Hurricane Hanna rumbled toward the Texas Gulf Coast on Saturday, lashing the shoreline with wind gusts and rain and threatening to bring storm surge and possible tornadoes to a part of the country trying to cope with a spike in coronavirus cases.
The storm, which is the first hurricane of the 2020 Atlantic hurricane season, was expected to make landfall Saturday afternoon or early evening south of Corpus Christi, the U.S. National Hurricane Center said. As of late Saturday morning, it had maximum sustained winds of 80 mph (129 kph) and was centered about 85 miles (137 kilometers) southeast of Corpus Christi and was moving west at 7 mph (11 kph).
Many parts of Texas, including the area where Hanna was expected to come ashore, have been dealing with a surge in coronavirus cases in recent weeks, but local officials said they were prepared for whatever the storm may bring.
“And don’t feel like since we’ve been fighting COVID for five months, that we’re out of energy or we’re out of gas. We’re not,” Corpus Christi Mayor Joe McComb said Friday. “We can do these two things together and we’re going to win both of them.”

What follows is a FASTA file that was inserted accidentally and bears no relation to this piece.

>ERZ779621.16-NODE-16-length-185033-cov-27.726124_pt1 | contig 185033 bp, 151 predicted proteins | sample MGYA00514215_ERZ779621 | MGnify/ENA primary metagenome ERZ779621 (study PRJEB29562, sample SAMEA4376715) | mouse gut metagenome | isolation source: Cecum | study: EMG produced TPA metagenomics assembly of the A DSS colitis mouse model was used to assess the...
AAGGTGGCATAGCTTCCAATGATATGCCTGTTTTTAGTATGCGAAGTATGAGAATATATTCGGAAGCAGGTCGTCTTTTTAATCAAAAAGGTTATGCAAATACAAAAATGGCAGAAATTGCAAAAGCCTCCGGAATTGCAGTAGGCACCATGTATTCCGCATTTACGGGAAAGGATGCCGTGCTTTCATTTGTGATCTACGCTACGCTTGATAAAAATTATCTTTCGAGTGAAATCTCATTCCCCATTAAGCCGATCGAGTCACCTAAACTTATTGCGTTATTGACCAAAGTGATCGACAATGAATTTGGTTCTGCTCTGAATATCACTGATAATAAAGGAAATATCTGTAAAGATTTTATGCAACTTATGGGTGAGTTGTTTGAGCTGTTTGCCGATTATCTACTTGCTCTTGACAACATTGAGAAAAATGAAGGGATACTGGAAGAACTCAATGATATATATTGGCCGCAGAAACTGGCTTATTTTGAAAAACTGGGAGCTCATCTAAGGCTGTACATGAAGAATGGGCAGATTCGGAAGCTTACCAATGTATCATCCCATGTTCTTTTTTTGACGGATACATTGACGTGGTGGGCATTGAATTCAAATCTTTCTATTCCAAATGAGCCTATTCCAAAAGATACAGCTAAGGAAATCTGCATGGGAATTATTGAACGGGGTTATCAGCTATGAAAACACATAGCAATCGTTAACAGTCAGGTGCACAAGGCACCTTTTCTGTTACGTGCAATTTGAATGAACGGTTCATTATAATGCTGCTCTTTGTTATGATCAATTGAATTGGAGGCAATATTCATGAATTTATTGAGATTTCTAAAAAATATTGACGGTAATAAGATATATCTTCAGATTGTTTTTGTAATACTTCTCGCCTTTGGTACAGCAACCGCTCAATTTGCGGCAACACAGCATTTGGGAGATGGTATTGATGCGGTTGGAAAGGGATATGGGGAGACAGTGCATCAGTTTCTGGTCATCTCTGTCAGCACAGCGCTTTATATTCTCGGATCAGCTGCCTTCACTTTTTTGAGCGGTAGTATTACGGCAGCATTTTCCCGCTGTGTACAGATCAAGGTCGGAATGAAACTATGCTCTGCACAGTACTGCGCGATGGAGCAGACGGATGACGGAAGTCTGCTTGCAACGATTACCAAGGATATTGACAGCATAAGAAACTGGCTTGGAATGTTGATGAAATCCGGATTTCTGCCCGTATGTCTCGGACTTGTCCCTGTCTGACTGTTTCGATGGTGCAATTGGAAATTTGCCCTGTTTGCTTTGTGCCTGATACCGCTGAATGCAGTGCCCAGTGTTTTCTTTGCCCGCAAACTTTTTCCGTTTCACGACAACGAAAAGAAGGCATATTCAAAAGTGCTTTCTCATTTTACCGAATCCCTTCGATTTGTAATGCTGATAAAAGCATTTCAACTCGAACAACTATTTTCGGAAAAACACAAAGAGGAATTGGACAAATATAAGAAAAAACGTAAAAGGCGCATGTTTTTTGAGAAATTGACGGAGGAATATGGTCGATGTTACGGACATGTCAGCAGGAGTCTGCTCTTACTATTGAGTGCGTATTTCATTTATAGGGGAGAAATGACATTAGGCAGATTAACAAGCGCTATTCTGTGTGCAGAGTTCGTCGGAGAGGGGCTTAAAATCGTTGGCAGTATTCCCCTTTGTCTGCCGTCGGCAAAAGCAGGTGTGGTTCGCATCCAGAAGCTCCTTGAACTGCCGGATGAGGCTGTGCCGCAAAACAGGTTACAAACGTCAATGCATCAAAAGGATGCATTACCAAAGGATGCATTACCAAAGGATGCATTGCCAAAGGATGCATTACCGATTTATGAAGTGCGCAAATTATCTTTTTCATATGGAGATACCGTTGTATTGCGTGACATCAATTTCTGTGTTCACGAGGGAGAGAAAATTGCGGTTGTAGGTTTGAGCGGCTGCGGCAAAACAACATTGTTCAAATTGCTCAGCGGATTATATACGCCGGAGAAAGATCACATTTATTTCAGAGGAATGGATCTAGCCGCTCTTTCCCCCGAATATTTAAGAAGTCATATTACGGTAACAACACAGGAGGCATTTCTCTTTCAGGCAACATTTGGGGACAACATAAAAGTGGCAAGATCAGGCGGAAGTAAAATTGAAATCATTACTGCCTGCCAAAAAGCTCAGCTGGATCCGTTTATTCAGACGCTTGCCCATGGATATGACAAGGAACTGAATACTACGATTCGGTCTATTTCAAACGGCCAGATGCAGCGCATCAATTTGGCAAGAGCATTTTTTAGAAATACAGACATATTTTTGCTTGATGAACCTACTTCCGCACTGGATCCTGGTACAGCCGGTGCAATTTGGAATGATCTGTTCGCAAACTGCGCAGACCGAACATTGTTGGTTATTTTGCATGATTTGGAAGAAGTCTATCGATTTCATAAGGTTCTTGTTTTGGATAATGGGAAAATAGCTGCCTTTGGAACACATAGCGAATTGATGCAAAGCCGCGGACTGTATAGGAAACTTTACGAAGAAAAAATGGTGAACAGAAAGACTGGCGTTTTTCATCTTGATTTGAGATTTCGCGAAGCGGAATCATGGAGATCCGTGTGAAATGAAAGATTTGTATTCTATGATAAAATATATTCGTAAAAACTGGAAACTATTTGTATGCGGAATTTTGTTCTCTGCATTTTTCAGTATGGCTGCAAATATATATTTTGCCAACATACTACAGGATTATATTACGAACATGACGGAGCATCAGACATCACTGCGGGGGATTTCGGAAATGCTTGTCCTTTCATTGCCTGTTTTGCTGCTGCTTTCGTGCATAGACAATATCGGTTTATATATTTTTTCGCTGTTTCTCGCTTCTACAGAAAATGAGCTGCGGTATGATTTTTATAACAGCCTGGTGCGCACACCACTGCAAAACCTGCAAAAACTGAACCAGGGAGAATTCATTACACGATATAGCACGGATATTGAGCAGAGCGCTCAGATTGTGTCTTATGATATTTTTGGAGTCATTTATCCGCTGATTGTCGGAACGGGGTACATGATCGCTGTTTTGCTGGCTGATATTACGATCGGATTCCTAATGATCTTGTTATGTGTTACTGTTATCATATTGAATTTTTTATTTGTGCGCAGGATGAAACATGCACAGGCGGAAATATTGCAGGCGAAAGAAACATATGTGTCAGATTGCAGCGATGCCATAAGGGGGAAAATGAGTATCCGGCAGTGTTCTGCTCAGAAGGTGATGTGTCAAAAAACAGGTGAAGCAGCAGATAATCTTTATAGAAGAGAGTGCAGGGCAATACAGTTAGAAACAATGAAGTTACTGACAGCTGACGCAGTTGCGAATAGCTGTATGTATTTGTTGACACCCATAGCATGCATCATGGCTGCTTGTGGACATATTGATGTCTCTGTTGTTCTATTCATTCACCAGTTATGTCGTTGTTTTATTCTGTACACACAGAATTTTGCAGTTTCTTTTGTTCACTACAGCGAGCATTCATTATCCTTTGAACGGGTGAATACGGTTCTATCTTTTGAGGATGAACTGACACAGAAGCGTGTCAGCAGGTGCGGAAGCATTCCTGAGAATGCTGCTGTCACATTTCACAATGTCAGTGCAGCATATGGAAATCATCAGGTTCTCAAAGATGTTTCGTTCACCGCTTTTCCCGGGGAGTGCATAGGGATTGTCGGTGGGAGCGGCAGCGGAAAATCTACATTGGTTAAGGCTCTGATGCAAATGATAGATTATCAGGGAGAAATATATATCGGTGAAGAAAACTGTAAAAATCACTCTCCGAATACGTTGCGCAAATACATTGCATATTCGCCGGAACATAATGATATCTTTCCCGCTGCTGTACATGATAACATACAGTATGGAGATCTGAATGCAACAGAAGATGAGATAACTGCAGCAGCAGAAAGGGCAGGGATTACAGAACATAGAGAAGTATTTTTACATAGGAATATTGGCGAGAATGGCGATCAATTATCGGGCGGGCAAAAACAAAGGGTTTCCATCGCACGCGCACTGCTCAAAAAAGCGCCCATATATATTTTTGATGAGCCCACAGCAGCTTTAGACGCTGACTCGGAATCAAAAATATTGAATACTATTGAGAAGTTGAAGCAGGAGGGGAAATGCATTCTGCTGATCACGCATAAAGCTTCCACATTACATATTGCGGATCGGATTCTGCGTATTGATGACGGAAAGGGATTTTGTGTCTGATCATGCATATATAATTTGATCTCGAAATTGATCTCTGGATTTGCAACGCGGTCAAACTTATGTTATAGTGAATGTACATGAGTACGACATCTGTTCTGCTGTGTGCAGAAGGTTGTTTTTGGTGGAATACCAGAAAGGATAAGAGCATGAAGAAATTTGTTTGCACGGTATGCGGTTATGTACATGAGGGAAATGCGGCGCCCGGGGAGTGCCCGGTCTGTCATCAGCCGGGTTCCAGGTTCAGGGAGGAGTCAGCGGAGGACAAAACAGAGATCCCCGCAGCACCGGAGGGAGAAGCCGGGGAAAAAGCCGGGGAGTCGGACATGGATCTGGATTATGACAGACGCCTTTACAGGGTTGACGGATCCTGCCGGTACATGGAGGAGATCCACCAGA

Corpus Christi is in Nueces County, where health officials made headlines when they claimed that 60 infants tested positive for COVID-19 from July 1 to July 16.
Farther south in Cameron County, which borders Mexico, more than 300 confirmed new cases have been reported almost daily for the past two weeks, according to state health figures. The past week has also been the county’s deadliest of the pandemic.
Cameron County Judge Eddie Treviño, the county’s top elected official, said he was awaiting word Friday of whether hotels would be used to house recovering COVID-19 patients in order to free up hospital beds.
“If there’s any benefit to be gained from this, it’s that people have to stay at home for a weekend,” Treviño said.
Officials reminded residents to wear masks if they needed to get supplies before the storm arrives or if they have to shelter with neighbors because of flooding.
The main hazard from Hanna was expected to be flash flooding, Chris Birchfield, a meteorologist with the National Weather Service in Brownsville, said Friday. Forecasters said Hanna could bring 6 to 12 inches (15 to 30 centimeters) of rain through Sunday night — with isolated totals of 18 inches (46 centimeters) — in addition to coastal swells that could cause life-threatening surf and rip current conditions.